Joanne Kowalski, 1938-2011

By Nancy Holland
Tuesday February 15, 2011 - 10:09:00 PM

A neighbor's chalk on sidewalk tribute to Joanne reads " to be smart is fine, to be kind is better, to be both can be divine." 

Joanne grew up with her brothers Len, Joe and John in Michigan. Her father worked in the New Deal and UAW, and served as speaker of the state assembly. After receiving a Phd in psychology, Joanne and her husband moved to Utah where he taught. Joanne taught and did research and became chief psychologist at the University Medical School before moving to Berkeley. 

Clearly, Joanne had found her community. She settled on Roosevelt Street and immersed herself in the events of the day. When University Without Walls failed she went to New College of San Francisco for her law degree. She had become convinced she needed to understand the law of the land better. 

While she patched together a livelihood doing legal research, grant writing and taxes, her real work was living and nurturing life. Her interests were wide-ranging and she was always open to considering something new. She participated in the Early Music Society, was on the board of UA Housing, helped with homeless programs and neighborhood newsletters. She listened to peoples stories and troubles for hours on end often turning a crisis into a social event as well as offering relevant advice. When she had an opinion, or others solicited hers, she wrote an article and sent it to the Planet.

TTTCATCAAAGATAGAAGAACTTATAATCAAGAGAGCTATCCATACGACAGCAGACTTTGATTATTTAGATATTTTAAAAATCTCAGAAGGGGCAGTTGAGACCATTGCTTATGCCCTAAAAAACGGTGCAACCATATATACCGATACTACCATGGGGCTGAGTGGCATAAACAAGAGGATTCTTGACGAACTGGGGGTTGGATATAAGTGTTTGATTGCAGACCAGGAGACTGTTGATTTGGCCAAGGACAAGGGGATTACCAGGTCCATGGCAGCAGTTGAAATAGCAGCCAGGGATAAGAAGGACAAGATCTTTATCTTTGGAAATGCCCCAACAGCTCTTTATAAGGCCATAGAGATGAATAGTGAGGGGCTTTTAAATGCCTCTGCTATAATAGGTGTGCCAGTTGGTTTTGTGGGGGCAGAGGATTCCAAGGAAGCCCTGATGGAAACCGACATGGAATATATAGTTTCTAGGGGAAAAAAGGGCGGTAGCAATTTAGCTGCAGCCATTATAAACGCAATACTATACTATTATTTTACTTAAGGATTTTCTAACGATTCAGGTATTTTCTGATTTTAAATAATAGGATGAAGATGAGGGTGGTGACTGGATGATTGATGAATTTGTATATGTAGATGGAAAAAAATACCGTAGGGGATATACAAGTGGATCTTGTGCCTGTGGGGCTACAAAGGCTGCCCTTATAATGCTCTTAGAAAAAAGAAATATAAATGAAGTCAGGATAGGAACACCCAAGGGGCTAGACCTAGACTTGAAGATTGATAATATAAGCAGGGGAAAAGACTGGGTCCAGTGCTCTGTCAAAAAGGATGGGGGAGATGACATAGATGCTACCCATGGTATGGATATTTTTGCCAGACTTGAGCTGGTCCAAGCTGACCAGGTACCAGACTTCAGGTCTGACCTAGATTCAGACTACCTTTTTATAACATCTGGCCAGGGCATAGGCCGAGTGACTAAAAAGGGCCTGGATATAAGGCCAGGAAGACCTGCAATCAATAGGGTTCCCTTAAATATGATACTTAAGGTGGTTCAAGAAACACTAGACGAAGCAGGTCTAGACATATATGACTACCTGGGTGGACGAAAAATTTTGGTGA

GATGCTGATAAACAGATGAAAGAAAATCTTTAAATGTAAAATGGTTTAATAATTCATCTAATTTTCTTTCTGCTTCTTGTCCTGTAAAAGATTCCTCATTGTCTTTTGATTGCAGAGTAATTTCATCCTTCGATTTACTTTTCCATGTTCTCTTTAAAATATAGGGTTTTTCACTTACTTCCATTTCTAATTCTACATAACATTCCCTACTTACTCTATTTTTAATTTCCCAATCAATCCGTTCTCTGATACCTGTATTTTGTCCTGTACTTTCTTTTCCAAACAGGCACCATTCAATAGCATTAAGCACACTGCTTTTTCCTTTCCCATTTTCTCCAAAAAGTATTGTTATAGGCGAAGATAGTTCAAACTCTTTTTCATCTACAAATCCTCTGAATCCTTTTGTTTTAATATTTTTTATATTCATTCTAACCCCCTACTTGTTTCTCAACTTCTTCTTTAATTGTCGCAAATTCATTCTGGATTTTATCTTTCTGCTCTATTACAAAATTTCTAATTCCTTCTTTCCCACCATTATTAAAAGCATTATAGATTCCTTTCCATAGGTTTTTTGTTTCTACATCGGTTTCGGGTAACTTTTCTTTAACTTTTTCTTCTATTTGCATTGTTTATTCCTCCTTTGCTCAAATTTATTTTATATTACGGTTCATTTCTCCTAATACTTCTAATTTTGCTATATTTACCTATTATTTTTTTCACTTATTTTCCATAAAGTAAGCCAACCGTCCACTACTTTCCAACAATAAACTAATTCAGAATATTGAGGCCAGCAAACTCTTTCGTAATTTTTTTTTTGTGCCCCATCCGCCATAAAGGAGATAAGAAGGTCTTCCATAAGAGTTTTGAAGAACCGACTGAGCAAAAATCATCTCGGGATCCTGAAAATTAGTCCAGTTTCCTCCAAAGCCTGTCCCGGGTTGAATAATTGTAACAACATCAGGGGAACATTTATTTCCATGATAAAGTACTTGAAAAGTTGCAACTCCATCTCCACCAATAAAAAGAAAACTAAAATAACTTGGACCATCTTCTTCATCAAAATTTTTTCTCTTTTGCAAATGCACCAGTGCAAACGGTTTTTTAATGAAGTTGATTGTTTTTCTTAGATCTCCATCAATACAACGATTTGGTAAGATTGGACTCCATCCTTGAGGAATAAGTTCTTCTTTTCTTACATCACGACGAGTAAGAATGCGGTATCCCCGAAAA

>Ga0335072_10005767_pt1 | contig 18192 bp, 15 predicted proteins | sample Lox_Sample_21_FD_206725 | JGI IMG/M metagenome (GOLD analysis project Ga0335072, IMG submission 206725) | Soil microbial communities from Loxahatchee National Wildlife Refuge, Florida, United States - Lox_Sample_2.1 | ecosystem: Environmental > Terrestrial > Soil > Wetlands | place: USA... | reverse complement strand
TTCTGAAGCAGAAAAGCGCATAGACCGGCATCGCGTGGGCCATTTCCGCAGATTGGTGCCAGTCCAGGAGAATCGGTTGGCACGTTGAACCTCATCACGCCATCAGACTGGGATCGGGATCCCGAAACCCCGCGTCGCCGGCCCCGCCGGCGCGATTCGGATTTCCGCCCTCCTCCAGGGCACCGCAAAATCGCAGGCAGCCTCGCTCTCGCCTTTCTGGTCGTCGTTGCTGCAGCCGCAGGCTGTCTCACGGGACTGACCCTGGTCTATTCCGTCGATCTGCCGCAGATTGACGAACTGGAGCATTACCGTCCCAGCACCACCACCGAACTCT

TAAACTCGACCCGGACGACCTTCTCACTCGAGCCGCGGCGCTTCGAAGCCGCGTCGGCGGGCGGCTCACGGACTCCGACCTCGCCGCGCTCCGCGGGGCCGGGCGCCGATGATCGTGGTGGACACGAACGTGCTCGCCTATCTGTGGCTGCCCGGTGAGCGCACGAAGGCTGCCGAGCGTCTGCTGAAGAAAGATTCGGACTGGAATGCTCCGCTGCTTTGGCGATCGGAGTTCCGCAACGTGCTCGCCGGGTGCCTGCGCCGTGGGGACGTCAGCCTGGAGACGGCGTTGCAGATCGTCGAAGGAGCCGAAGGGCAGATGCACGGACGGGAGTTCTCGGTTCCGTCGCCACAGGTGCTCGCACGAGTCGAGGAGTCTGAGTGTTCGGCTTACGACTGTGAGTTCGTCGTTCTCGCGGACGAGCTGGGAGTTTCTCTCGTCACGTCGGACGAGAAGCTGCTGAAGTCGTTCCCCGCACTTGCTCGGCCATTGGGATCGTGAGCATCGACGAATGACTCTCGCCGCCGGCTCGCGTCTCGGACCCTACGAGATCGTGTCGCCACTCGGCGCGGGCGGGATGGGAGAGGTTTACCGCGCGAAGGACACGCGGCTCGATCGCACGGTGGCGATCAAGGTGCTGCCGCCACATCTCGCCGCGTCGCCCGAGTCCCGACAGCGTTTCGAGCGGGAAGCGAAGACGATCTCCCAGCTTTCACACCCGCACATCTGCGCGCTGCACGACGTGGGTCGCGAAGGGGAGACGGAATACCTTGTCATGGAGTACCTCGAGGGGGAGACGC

A neighbor declared Joanne the kindest person she had ever met. She bestowed her compassion on plants, animals and people. Another neighbor commented that he loved watching Joanne weed because she always sat on the ground, as though being in and of the garden was more important than clearing it. Joanne painted and had great enthusiasm for Latin art as well as cultural and political activities generally.She personally practised her commitment to justice and freedom in her daily life. Many people and projects benefitted from her encouragement. She could always be counted on to inject her own style, ideas and ideals into conversations. She wanted to live life on her terms and encouraged others to do the same. 

Over the years Joanne shared her home with many people. Her friend Arnoldo was with her to the end. 

On hearing of her passing one neighbor drew him self up and announced firmly "Joanne Kowalski - Presente. "